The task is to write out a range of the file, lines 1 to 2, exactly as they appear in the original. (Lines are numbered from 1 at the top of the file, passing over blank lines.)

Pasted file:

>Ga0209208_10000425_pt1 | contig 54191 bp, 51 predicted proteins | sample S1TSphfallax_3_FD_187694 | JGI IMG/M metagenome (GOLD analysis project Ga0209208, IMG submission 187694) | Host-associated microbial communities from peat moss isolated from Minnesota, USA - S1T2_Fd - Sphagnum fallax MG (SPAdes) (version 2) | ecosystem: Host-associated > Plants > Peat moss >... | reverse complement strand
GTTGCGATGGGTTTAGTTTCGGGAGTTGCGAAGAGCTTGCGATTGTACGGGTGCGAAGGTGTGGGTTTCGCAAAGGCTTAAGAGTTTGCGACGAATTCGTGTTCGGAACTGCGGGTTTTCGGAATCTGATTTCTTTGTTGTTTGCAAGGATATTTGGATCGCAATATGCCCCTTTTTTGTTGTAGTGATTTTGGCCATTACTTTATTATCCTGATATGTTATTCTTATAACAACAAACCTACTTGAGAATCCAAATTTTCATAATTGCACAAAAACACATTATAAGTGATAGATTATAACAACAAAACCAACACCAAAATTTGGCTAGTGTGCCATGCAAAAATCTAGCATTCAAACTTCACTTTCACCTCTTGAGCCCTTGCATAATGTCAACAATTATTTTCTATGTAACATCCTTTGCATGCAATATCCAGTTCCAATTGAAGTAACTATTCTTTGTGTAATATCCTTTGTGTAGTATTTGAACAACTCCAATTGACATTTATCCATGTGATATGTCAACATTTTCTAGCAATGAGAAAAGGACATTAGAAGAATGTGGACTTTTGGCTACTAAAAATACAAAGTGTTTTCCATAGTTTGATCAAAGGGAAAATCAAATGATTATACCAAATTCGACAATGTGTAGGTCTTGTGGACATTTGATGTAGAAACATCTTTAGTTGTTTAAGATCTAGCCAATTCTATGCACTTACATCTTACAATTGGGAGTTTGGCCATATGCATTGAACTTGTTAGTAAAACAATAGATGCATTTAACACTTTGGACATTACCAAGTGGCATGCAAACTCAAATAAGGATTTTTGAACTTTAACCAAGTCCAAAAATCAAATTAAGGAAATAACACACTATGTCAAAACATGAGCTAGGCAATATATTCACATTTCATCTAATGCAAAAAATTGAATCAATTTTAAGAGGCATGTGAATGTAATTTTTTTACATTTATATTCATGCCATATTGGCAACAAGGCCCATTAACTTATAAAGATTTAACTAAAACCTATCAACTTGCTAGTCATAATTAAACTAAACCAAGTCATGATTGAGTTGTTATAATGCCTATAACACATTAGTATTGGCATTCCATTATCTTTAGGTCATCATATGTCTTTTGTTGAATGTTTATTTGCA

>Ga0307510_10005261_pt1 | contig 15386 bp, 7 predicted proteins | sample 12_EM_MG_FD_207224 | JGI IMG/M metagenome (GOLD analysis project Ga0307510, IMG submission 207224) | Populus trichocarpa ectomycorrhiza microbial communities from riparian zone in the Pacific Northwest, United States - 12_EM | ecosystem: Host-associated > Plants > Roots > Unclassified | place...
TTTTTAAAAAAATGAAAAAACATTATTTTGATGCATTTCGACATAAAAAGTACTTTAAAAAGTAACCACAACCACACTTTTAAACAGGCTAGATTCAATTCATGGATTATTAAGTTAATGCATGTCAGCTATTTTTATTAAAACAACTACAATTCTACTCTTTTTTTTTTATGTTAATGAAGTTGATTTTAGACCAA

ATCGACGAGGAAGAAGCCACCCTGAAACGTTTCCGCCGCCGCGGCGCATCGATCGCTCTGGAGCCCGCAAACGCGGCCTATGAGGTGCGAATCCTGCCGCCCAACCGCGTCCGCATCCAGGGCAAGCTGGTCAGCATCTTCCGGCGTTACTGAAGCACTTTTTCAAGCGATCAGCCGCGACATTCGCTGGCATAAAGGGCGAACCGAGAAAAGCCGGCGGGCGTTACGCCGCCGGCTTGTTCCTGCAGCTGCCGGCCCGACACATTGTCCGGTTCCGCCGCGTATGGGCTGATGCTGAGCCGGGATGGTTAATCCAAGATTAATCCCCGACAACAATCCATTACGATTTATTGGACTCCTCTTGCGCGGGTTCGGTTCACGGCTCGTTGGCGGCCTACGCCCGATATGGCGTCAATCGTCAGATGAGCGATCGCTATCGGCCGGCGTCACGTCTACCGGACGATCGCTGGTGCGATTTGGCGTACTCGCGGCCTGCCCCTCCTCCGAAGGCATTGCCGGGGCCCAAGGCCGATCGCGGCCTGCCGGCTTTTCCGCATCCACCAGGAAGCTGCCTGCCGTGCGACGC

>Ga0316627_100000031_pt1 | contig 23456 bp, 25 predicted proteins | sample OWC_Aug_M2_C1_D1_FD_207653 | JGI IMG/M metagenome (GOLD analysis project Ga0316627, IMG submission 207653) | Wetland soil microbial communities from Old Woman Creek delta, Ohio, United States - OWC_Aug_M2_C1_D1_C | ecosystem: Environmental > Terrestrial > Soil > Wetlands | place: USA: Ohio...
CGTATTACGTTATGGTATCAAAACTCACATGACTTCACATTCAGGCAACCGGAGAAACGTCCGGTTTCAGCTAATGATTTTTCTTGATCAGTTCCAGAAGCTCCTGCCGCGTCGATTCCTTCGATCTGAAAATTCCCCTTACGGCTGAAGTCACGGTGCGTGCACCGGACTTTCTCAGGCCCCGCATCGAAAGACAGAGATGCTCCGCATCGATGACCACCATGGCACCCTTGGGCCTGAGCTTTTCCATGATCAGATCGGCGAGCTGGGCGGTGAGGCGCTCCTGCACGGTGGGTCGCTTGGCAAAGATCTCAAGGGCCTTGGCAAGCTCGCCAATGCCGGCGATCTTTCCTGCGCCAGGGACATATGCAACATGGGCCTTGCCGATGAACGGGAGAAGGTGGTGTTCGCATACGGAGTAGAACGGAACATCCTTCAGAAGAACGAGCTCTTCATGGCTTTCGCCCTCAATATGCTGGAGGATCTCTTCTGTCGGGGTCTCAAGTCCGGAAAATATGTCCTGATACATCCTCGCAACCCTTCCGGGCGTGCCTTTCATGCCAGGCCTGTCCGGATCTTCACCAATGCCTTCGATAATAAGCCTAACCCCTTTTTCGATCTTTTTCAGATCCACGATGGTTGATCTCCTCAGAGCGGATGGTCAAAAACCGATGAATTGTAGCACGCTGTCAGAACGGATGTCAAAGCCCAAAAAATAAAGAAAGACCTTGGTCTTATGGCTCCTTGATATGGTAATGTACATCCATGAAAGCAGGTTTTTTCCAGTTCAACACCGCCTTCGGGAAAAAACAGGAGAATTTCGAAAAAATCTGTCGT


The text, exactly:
>Ga0209208_10000425_pt1 | contig 54191 bp, 51 predicted proteins | sample S1TSphfallax_3_FD_187694 | JGI IMG/M metagenome (GOLD analysis project Ga0209208, IMG submission 187694) | Host-associated microbial communities from peat moss isolated from Minnesota, USA - S1T2_Fd - Sphagnum fallax MG (SPAdes) (version 2) | ecosystem: Host-associated > Plants > Peat moss >... | reverse complement strand
GTTGCGATGGGTTTAGTTTCGGGAGTTGCGAAGAGCTTGCGATTGTACGGGTGCGAAGGTGTGGGTTTCGCAAAGGCTTAAGAGTTTGCGACGAATTCGTGTTCGGAACTGCGGGTTTTCGGAATCTGATTTCTTTGTTGTTTGCAAGGATATTTGGATCGCAATATGCCCCTTTTTTGTTGTAGTGATTTTGGCCATTACTTTATTATCCTGATATGTTATTCTTATAACAACAAACCTACTTGAGAATCCAAATTTTCATAATTGCACAAAAACACATTATAAGTGATAGATTATAACAACAAAACCAACACCAAAATTTGGCTAGTGTGCCATGCAAAAATCTAGCATTCAAACTTCACTTTCACCTCTTGAGCCCTTGCATAATGTCAACAATTATTTTCTATGTAACATCCTTTGCATGCAATATCCAGTTCCAATTGAAGTAACTATTCTTTGTGTAATATCCTTTGTGTAGTATTTGAACAACTCCAATTGACATTTATCCATGTGATATGTCAACATTTTCTAGCAATGAGAAAAGGACATTAGAAGAATGTGGACTTTTGGCTACTAAAAATACAAAGTGTTTTCCATAGTTTGATCAAAGGGAAAATCAAATGATTATACCAAATTCGACAATGTGTAGGTCTTGTGGACATTTGATGTAGAAACATCTTTAGTTGTTTAAGATCTAGCCAATTCTATGCACTTACATCTTACAATTGGGAGTTTGGCCATATGCATTGAACTTGTTAGTAAAACAATAGATGCATTTAACACTTTGGACATTACCAAGTGGCATGCAAACTCAAATAAGGATTTTTGAACTTTAACCAAGTCCAAAAATCAAATTAAGGAAATAACACACTATGTCAAAACATGAGCTAGGCAATATATTCACATTTCATCTAATGCAAAAAATTGAATCAATTTTAAGAGGCATGTGAATGTAATTTTTTTACATTTATATTCATGCCATATTGGCAACAAGGCCCATTAACTTATAAAGATTTAACTAAAACCTATCAACTTGCTAGTCATAATTAAACTAAACCAAGTCATGATTGAGTTGTTATAATGCCTATAACACATTAGTATTGGCATTCCATTATCTTTAGGTCATCATATGTCTTTTGTTGAATGTTTATTTGCA